David Bourget (Western Ontario)
David Chalmers (ANU, NYU)
Rafael De Clercq
Jack Alan Reynolds
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Theoretical Medicine and Bioethics 6 (2) (1985)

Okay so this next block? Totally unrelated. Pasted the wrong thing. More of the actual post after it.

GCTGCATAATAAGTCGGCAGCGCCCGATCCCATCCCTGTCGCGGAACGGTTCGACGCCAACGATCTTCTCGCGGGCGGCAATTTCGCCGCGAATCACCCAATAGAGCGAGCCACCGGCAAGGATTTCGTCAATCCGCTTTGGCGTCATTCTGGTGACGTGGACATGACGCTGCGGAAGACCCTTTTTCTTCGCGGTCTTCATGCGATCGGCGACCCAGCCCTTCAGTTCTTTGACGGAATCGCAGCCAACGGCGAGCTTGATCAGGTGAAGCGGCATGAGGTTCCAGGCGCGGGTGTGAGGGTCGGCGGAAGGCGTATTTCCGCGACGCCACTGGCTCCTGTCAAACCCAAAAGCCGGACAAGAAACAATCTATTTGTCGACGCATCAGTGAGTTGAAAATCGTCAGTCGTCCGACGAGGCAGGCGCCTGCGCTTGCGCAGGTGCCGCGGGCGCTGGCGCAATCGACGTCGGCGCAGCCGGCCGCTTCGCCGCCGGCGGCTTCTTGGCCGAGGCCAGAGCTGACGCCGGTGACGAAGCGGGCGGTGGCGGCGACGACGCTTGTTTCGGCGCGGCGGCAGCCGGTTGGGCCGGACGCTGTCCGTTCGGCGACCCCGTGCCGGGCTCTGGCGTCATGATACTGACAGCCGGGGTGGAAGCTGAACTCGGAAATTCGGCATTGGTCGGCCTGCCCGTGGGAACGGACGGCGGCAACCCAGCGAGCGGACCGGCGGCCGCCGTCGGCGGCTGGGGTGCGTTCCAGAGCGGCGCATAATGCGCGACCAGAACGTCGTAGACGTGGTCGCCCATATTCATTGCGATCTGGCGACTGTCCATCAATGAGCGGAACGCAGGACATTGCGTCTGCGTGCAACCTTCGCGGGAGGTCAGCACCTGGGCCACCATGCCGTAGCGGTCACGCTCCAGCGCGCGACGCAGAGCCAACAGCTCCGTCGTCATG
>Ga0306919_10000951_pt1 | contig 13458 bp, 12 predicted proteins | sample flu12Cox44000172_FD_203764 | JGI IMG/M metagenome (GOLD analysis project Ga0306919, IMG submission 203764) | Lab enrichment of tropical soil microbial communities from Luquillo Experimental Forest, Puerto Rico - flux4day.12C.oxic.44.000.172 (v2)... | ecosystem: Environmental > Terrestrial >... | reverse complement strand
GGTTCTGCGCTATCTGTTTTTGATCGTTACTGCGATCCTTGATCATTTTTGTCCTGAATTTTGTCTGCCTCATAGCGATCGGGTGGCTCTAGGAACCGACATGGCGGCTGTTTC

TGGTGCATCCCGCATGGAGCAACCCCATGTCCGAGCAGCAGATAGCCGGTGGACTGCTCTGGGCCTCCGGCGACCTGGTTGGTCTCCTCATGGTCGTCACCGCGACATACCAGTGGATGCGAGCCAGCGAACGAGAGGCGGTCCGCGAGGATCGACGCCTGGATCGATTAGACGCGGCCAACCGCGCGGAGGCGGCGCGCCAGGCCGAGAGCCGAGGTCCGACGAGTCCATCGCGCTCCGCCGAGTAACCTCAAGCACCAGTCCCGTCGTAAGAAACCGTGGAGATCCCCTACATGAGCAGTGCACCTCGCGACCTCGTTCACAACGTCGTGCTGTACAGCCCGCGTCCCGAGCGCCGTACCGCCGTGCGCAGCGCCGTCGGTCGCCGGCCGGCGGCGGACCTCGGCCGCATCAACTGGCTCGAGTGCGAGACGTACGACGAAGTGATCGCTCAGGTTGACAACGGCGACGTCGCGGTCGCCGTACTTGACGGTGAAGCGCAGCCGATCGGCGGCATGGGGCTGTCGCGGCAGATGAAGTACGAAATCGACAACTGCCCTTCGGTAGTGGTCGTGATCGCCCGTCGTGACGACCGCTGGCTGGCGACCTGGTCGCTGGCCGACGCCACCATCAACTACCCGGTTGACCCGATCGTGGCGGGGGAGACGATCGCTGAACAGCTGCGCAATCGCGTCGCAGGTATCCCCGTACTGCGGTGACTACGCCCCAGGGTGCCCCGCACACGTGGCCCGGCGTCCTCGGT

The paper offers a critical examination of introspection and stoicism as two apparently opposing responses to pain, and examines their adequacy as theoretical postures vis-a-vis the life-world. Following Wittgenstein, who suggests that introspection is fundamentally at fault, the paper moves to consider the theoretic stoicism of Durkheim as a possible alternative for inquiry. It comes to the conclusion, however, that stoicism, just as introspection fails to develop a strong theoretical interest in pain when it refuses to make the problem pain poses for discourse conversational.
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